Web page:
“The other connection I have to jazz is that late in their lives, my parents started following Dixieland jazz. My mother even made up this crazy dance! (laughs). In fact Jim Galloway played for free at my parents’ 32nd anniversary because he loved them so much …”
I pause to tell Judy about Galloway’s work for The WholeNote and his support for the Toronto jazz community, and she reminisces about the great jazz musicians that walked through her doors, especially in the early days.
“I would say the music started on a regular basis in 1982. The very first time was a year earlier, at an art opening. I was going out with a man who was a part-time bass player [in the] Sam Miya Trio – Sam and Roy Miya who were Japanese Canadians – and I was going with Sam. He played bass and Roy played piano. Then Sam’s nephew was studying at York University and he asked me, ‘Can we play on Saturday night?’ We had a very small room in the back in those days. So he started on Saturdays, and we gave him some food, and then other people asked. So many great musicians.
“If you scrape the surface of the Toronto music scene you will find a lot of people who started out at Free Times. We didn’t even have a stage. It was a lot of folk singers at that time. Tex Konig, Mose Scarlet. Ian Tamblyn, who is coming back here in September, he’s from Ottawa. Sneezy Waters is another icon. David Rea who played guitar with Ian and Sylvia. And then I hired a gentleman by the name of Michael Katz who used to bring all these musicians from the great folk festivals. Soon we were packed every night. We were one of the only places as there weren’t a lot of clubs like ours. George Koller was here all the time. Micah Barnes, Fern Lindzon, Brian Katz, Rob Piltch. We had a poetry series with major poets …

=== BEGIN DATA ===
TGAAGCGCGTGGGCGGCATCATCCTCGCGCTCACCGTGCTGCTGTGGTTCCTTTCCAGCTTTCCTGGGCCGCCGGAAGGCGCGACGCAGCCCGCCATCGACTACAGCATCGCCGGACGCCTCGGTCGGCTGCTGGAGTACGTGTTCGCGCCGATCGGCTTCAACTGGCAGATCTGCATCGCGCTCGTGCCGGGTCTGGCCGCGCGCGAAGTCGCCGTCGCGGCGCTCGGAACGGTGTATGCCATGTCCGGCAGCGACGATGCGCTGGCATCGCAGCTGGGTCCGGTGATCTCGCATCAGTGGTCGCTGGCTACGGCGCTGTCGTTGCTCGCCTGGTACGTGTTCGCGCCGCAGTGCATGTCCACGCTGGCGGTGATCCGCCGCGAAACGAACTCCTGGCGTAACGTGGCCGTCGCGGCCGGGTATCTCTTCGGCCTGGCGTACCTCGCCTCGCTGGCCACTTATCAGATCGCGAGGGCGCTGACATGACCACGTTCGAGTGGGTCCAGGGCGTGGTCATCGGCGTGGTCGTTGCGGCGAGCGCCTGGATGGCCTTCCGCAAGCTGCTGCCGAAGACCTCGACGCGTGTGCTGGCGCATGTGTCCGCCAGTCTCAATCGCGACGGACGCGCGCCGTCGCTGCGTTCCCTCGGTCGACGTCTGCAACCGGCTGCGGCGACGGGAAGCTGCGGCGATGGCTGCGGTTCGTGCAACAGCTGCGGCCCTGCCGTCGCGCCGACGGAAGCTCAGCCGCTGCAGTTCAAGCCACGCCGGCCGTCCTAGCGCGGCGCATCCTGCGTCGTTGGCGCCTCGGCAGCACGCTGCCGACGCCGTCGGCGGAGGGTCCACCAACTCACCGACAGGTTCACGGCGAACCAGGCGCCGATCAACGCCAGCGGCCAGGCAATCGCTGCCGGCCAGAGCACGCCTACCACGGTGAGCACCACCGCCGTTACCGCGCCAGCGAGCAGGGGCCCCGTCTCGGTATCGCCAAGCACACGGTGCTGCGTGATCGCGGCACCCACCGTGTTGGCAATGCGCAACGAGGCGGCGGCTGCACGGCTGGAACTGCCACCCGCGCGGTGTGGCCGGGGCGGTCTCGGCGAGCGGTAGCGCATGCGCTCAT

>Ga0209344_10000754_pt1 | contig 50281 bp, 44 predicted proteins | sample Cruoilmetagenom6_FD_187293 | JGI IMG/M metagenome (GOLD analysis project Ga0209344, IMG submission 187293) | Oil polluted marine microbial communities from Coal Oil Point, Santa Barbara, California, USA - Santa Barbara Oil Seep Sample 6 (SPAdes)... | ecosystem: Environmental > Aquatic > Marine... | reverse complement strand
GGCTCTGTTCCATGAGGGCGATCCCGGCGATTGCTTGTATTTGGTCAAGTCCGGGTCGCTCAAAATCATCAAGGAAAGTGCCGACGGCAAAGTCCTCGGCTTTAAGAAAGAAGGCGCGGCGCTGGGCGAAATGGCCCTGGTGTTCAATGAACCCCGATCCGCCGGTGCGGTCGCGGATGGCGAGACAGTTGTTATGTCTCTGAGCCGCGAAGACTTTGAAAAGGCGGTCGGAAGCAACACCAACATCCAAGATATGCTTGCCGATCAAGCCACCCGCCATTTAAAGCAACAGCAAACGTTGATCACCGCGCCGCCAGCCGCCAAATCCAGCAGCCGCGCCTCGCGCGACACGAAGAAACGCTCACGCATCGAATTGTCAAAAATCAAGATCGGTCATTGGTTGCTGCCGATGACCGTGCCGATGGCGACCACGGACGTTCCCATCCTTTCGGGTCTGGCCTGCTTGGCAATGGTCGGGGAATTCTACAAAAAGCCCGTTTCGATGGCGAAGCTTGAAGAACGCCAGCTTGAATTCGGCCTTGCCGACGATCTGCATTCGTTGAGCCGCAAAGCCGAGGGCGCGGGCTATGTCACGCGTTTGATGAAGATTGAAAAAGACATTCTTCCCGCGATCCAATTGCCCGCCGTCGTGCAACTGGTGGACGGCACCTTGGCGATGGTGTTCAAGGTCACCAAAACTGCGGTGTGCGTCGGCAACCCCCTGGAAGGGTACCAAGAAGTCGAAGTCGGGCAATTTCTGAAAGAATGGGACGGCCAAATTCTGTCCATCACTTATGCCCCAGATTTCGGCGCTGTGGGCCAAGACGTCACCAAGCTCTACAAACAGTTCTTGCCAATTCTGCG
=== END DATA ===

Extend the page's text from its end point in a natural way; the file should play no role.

“But I have to tell you, the economics of jazz are hard. This is a small room and jazz audiences don’t spend a lot of money. They sit on a drink, it’s not a party night, it’s a little bit more serious, right? So I never really sought it out, but of course I always welcomed it, and the first time we had music it was jazz.”
But it wasn’t always easy, to say the least:
“It was a real struggle. And the downside to all of this where the music was concerned was that for quite a few years – five years I would say – I didn’t even enjoy the music. I just wished that it would go away! I was mean, I was nasty, I never was here at night. After I started the brunch I realized I could do $2000 to $3000 in five hours and the whole night of live music was $300. From a business point of view sometimes it feels like banging your head against the wall. But I didn’t have a choice – I tried to kill it and it wouldn’t die! (laughs) Isn’t that interesting that it just wouldn’t die. And of course, it’s because of the music that I’ve been able to go on, because as you know music is a healer. It makes you feel so good about everything, and you have those moments. Like any relationship there are the ups and the downs … and I realized that I had to change my attitude. I had to go through a spiritual evolution in order to do this because things weren’t going to go my way, and I had to deal with it. I’m happy that I was able to get out of that.”
Speaking of healing music, one of the series that Perly is most excited about presenting these days happens on the third Wednesday of every month called “Where Have All the Folk Songs Gone” hosted by folk duo Sue and Dwight. Covering classics by Dylan, Seeger, Peter Paul and Mary and many more, this is a popular series in its fourth year that often sells out.
“People are practically in tears and they keep coming back! A lot of my brunch customers heard about it on the newsletter and once they come once, they are hooked!”